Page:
3) Henry Ford, founder of Ford Motor Company

Henry Ford

At the turn of the century, Ford changed the fabric of American industries and culture forever. With a knack for mechanical work, his hustle elevated him from machine shop apprentice at the Detroit Edison company to the chief engineer between 1891 and 1896. A true entrepreneur, Ford had a side hustle: tinkering in the barn to create a “horseless carriage.” By 1903, he was able to convince business investors to help him start an automobile manufacturing company: the Ford Motor Company.

What we can learn from him:

Think Big. While most other automakers were building luxury-laden automobiles for the wealthy, Ford had a different vision. His dream was to create an automobile that the masses could afford, revamping standardized production and the assembly line to do so. Ford wasn’t afraid of innovation, and you shouldn’t be either. 

5) Estée Lauder, founder of Estée Lauder Companies

Estee Lauder

A natural born marketer, Estée Lauder (born Josephine Esther Mentzer) transformed a modest business selling creams to her friends and local salons to the largest beauty empire in the world and one of the most valuable publicly traded beauty companies. To make up for a limited advertising budget, Lauder would spend hours on Fifth Avenue offering wealthy women samples of her “jars of hope.” Lauder’s efforts paid off when Saks Fifth Avenue made their first wholesale order—the rest, as they say, is history.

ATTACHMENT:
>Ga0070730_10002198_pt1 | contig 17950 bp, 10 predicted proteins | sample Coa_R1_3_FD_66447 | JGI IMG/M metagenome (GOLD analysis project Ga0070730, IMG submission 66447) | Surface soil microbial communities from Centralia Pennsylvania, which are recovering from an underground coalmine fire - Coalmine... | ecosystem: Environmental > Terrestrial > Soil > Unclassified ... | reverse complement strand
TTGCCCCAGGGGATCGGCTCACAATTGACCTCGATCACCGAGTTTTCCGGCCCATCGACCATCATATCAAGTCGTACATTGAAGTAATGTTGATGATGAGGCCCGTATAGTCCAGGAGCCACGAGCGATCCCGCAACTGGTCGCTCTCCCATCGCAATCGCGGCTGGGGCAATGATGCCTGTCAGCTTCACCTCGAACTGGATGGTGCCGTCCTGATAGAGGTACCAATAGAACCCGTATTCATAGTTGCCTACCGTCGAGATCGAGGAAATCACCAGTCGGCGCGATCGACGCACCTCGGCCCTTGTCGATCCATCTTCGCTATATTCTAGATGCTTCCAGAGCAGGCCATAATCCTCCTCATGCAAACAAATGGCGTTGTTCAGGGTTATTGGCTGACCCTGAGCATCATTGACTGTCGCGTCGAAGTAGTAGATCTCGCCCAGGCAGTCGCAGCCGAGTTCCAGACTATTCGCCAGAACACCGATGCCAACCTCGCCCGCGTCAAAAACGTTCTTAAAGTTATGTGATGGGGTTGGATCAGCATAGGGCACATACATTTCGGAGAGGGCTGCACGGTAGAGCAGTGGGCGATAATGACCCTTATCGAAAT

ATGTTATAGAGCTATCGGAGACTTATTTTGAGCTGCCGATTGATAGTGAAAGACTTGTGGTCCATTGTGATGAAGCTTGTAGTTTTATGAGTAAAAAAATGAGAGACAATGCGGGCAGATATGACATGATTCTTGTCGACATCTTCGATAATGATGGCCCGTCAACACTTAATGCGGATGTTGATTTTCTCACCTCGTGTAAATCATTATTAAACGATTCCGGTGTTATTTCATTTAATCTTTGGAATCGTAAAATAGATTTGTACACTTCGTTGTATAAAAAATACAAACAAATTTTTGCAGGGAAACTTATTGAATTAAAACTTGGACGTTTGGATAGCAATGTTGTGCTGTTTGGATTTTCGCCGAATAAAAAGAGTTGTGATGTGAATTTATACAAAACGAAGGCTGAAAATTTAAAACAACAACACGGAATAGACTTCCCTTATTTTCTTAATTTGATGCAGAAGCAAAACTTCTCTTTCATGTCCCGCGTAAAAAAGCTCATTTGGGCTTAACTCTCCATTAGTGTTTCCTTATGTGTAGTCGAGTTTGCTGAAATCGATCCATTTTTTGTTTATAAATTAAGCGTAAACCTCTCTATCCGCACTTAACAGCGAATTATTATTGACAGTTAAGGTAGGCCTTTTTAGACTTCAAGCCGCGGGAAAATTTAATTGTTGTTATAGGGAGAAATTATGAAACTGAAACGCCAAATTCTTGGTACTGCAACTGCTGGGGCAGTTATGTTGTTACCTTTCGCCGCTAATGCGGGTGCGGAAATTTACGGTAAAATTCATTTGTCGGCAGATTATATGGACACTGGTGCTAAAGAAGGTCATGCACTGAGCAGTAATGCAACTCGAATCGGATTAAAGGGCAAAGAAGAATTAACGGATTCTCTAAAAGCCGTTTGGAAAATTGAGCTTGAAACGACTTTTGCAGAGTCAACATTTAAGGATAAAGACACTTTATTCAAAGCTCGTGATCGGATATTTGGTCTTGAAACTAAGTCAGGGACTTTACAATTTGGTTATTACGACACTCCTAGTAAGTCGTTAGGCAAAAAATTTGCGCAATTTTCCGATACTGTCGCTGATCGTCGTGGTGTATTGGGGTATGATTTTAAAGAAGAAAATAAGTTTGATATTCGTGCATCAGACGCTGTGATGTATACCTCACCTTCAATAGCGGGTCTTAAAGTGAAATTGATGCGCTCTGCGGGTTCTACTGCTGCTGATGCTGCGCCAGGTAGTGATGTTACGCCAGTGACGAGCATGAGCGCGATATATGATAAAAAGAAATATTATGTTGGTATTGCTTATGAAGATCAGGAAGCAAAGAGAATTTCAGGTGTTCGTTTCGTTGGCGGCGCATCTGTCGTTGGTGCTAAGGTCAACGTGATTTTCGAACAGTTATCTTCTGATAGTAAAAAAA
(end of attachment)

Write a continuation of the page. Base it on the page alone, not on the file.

What we can learn from her:

Work It. Being a solopreneur means you are on your own, and how much you put in, is what you’ll get out. “I never dreamed about success. I worked for it,” she said. Lauder’s relentless efforts to push her products established an awareness of her company that would seal her legacy as the first female magnate of beauty.

5) Walt Disney, founder of The Walt Disney Company

Walt Disney

An innovative cartoonist who hit the entertainment industry at just the right time, Walter Elias “Walt” Disney has become synonymous with American culture and business. Disney’s first commercial success, Oswald the Lucky Rabbit, was stolen from him by his distributor due to lack of a copyright. Disney would never make that mistake again, becoming nearly obsessed with maintaining control over his art and business creations. Moving past an easy mistake for a first-time entrepreneur, Disney and his team created what would become an undoubtedly more valuable character: Mickey Mouse and subsequently the entertainment empire that we all know today.

What we can learn from him:

Protect your brand. After his creation was stolen early on in his career, Disney would become a ferocious guardian of his brand. As a freelancer, solopreneur, or entrepreneur your work has value. Make sure you are guarding it carefully by filing copyrights, not undercharging, or doing free work.

Ready to master the art of the hustle?

It Starts with “yes.”